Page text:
The Rule of Law

1.0 Introduction (The Rule of Law)
                In any system, there will always be a medley of practical and aspirational doctrine of laws and theories. In fact, every system must have laws for today and the future. The rule of law is the tool which stays in the garden shed that awaits to be used when needed and during emergencies. The rule of law undoubtedly has no fixed meaning and different people have different interpretation of the rule of law. The rule of law is known to be the most subjective laden in society today. However, the rule of law is no modern concept but a rather ancient idea as said by Aristotle in his book, The Politics, ‘It is preferable that law should rule rather than any single one of the citizens.’
                Due to the many different interpretation of the rule of law, uncertainties of the law are created and thus leading to insecurities and eventually loopholes in the law. The rule of law may be interpreted as a philosophy or political theory which lays down basic and important requirements for law, or as a procedural device which limits the government’s power. The rule of law controls the state’s powers as stated in R v Chief Constable of Cheshire Police. In this case, the court declared that the police had no lawful power to revoke a certificate because the Pedlars Act 1871 had no provision to such actions.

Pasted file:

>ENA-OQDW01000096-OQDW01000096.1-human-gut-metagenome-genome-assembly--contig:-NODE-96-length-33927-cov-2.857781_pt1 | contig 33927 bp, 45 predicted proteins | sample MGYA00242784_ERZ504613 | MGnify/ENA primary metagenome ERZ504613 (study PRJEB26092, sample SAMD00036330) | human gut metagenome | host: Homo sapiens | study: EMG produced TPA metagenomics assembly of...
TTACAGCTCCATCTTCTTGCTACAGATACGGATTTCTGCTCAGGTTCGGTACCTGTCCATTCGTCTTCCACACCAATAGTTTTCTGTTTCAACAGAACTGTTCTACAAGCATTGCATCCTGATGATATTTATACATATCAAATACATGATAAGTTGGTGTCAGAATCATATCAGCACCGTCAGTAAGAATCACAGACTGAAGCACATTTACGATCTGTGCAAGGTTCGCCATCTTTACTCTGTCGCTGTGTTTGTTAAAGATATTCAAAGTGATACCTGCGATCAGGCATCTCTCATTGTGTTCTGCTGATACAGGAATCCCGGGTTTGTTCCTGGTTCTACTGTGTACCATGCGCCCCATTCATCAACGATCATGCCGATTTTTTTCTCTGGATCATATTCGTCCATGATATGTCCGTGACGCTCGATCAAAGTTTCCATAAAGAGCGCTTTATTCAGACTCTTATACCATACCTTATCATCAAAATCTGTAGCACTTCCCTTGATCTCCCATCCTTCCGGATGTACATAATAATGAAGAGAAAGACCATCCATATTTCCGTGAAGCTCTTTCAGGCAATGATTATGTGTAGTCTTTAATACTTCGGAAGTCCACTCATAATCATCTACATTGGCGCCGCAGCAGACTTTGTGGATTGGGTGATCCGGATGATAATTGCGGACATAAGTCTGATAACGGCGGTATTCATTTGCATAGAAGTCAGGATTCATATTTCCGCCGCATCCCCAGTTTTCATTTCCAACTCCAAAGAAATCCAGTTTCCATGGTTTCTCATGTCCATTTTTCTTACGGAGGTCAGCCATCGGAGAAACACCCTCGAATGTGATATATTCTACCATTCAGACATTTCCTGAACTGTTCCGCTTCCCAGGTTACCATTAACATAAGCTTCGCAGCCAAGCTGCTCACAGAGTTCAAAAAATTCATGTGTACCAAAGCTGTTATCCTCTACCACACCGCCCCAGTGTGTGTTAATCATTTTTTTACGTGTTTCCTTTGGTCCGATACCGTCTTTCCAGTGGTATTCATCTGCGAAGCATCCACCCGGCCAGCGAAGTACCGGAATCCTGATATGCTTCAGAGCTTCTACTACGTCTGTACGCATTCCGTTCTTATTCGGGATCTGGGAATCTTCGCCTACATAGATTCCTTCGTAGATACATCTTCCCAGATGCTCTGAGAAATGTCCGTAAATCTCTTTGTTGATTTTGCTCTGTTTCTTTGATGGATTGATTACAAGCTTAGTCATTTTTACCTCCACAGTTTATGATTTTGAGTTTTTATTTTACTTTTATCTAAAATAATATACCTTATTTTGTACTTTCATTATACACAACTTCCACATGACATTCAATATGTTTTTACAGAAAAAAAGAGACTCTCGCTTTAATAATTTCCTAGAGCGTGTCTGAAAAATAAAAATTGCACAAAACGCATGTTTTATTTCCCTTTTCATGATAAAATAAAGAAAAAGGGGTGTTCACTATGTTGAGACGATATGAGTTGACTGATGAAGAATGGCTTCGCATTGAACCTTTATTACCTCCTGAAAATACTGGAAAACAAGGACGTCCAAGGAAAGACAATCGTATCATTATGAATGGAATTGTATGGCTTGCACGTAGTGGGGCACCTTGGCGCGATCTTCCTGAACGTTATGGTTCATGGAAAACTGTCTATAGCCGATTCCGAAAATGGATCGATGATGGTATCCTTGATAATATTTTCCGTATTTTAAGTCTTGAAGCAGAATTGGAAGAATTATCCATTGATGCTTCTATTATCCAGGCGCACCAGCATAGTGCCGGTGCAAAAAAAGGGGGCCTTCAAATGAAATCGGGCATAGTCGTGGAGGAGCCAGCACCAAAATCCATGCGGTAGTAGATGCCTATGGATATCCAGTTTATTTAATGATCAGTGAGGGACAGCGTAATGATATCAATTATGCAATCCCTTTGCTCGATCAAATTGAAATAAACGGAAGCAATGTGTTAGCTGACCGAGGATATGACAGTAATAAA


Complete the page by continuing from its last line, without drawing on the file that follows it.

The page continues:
The rule of law ensures that every person irrespective of gender, age and social status be subject to the law. For instance, Article 5(2) of the European Convention on Human Rights states that ‘Everyone who is arrested shall be informed promptly, in a language which he understands, of the reasons for his arrest and of any charge against him’. This is to make state officials legally accountable for their actions because by right, they are supposed to justify their actions legally when interfering with individual freedoms. As from the citizen’s point of view, the rule of law is prescriptive (dictating the...